6) Jose Napoles (81-7, 55 KOs)

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His best days may have been at lightweight also but it is hard to argue with a man that faced and beat 5 welterweight titlists in Curtis Cokes, Emilie Griffith, Hedgemon Lewis, John Stracey and Billy Backus. Known as “Mantequilla” because he was smooth as butter in the ring.

5) Manny Pacquiao (57-5-2, 38 KOs)

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Pacquiao has beaten a who’s who list of fighters including Oscar De La Hoya, Ricky Hatton, Miguel Cotto, Antonio Margarito and Tim Bradley, just to name a few. He is not higher because he was knocked out by the great Juan Manuel Marquez. That is why he is rated below Mayweather at this moment. Of course, that of course can change May 2nd.

4) Barney Ross (72-4-3, 22 KOs)

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A gifted boxer who became the first man to simultaneously hold the Lineal Title in three divisions simultaneously, with the third coming when he beat the legendary Jimmy McLarnin to win the Welterweight Championship. Ross also beat the highly-rated Ceferino Garcia three times. He won 2 out of 3 against McLarnin and would go on to be an inaugural inductee into the International Boxing Hall of Fame in 1990.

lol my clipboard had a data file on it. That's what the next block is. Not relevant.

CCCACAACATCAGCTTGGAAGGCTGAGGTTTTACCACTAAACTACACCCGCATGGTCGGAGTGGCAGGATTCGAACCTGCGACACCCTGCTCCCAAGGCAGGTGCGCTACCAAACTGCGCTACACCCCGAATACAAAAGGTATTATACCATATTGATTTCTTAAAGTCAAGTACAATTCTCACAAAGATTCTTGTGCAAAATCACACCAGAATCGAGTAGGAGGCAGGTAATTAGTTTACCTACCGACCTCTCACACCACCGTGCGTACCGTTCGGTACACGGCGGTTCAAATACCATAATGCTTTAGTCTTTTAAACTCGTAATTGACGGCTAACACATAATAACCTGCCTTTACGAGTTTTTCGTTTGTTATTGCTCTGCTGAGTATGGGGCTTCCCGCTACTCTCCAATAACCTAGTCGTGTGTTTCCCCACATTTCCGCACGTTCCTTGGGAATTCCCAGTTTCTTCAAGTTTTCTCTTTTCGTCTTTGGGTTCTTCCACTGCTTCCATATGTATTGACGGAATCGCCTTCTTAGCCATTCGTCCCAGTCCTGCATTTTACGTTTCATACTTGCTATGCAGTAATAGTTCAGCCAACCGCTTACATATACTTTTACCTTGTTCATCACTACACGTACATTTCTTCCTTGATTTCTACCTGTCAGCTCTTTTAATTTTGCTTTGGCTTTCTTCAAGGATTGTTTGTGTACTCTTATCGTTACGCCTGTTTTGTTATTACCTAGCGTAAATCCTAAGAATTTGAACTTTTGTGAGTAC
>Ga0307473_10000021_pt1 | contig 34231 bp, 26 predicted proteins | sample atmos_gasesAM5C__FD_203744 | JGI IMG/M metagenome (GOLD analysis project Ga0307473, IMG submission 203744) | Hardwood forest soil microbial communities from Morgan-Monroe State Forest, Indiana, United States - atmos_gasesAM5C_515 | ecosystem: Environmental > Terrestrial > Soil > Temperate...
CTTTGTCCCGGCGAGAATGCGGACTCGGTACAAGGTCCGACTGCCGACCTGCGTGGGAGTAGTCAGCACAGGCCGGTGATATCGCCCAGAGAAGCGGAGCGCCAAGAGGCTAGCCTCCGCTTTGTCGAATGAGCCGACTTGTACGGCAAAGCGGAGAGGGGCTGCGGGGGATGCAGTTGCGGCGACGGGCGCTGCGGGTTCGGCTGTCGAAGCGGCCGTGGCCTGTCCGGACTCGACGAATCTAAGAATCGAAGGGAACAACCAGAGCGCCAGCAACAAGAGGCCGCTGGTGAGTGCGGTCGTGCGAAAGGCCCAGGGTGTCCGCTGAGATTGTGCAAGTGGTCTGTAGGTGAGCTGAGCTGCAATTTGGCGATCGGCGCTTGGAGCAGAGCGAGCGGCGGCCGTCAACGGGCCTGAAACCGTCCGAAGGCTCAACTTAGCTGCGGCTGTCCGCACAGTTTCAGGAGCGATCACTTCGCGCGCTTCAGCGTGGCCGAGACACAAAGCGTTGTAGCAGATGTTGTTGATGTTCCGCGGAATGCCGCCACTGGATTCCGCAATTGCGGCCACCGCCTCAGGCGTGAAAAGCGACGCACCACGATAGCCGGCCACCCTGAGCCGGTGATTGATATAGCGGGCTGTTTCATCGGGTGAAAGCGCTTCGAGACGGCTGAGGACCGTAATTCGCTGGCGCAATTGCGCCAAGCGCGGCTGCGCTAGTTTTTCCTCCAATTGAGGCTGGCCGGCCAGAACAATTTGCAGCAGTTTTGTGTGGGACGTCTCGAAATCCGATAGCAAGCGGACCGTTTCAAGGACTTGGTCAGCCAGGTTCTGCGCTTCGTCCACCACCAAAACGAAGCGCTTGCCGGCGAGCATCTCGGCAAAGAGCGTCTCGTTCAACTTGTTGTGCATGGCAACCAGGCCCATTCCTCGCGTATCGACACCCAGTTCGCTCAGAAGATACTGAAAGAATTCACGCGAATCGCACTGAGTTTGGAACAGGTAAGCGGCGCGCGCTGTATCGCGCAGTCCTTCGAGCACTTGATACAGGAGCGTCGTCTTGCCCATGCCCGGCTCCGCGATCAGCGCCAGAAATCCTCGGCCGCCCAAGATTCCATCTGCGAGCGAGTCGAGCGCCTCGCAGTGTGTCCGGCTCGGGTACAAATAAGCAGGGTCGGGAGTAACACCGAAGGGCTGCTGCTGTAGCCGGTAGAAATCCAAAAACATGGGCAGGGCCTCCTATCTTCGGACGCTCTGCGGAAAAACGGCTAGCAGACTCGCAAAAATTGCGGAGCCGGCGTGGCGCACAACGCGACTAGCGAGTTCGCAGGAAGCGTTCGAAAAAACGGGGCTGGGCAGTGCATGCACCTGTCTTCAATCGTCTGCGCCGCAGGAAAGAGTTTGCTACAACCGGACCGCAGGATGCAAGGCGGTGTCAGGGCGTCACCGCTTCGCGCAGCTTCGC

3) Floyd Mayweather (47-0, 26 KOs)

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Hard to rate an undefeated fighter any lower than this. There is the fact that in a win over Marquez, it was Marquez’s first fight moving up to 147 from 135. There are wins like the Ricky Hatton fight where it probably should have taken place a couple years earlier in the junior welterweight division. But, overall, majority of the Mayweather wins in the last few years have been against very good fighters.

2) Sugar Ray Leonard (36-3-1, 25 KOs)

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In my opinion, the top two on this list are no-brainers. Leonard, on his way to the title, beat almost every top contender possible. He won the title in 1979 over the great Wilfredo Benitez, stopping Benitez at the end of the 15th round. That setup a fight with Panamanian legend Roberto Duran. Leonard stood toe-to-toe with Duran, almost beating him at his own game. He lost a close decision but proved to everyone that there should be no doubt as to his bravery in the ring. In the rematch, Leonard moved, boxed and frustrated Duran to the point where, in the eighth round, Duran turned and walked away. Leonard’s toughness was unquestioned after his epic confrontation with Thomas Hearns.  Trailing going into the 14th round, Leonard mounted a furious assault, leaving Hearns battered and broken. The win cemented Leonard’s legendary status at welterweight.

1) Sugar Ray Robinson (173-19-6, 108 KOs) 

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This list is really Robinson and then everyone else. Robinson had an unbelievable record as a welterweight of 110-1-2! Robinson beat likes of Jake LaMotta, Marty Servo, Fritzie Zivic, Kid Gavilan and Henry Armstrong. To me, there should be no question that Sugar Ray Robinson was truly the best ever!